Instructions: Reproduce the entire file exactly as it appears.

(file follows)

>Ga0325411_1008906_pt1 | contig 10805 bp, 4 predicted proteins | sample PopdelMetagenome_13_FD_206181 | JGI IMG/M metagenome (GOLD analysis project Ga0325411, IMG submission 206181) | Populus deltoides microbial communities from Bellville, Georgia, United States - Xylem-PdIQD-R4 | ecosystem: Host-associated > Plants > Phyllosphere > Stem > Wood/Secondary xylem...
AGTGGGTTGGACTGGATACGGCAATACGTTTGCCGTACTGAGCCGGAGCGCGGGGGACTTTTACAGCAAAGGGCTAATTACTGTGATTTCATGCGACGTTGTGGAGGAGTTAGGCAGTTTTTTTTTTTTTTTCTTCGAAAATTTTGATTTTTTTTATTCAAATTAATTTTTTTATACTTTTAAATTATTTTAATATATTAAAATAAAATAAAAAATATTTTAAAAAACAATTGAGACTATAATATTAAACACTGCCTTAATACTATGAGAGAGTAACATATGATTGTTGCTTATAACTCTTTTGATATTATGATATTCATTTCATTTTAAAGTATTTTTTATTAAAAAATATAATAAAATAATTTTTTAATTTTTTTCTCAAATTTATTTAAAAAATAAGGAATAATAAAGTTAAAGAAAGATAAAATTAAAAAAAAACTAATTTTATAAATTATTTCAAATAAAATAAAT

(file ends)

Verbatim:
>Ga0325411_1008906_pt1 | contig 10805 bp, 4 predicted proteins | sample PopdelMetagenome_13_FD_206181 | JGI IMG/M metagenome (GOLD analysis project Ga0325411, IMG submission 206181) | Populus deltoides microbial communities from Bellville, Georgia, United States - Xylem-PdIQD-R4 | ecosystem: Host-associated > Plants > Phyllosphere > Stem > Wood/Secondary xylem...
AGTGGGTTGGACTGGATACGGCAATACGTTTGCCGTACTGAGCCGGAGCGCGGGGGACTTTTACAGCAAAGGGCTAATTACTGTGATTTCATGCGACGTTGTGGAGGAGTTAGGCAGTTTTTTTTTTTTTTTCTTCGAAAATTTTGATTTTTTTTATTCAAATTAATTTTTTTATACTTTTAAATTATTTTAATATATTAAAATAAAATAAAAAATATTTTAAAAAACAATTGAGACTATAATATTAAACACTGCCTTAATACTATGAGAGAGTAACATATGATTGTTGCTTATAACTCTTTTGATATTATGATATTCATTTCATTTTAAAGTATTTTTTATTAAAAAATATAATAAAATAATTTTTTAATTTTTTTCTCAAATTTATTTAAAAAATAAGGAATAATAAAGTTAAAGAAAGATAAAATTAAAAAAAAACTAATTTTATAAATTATTTCAAATAAAATAAAT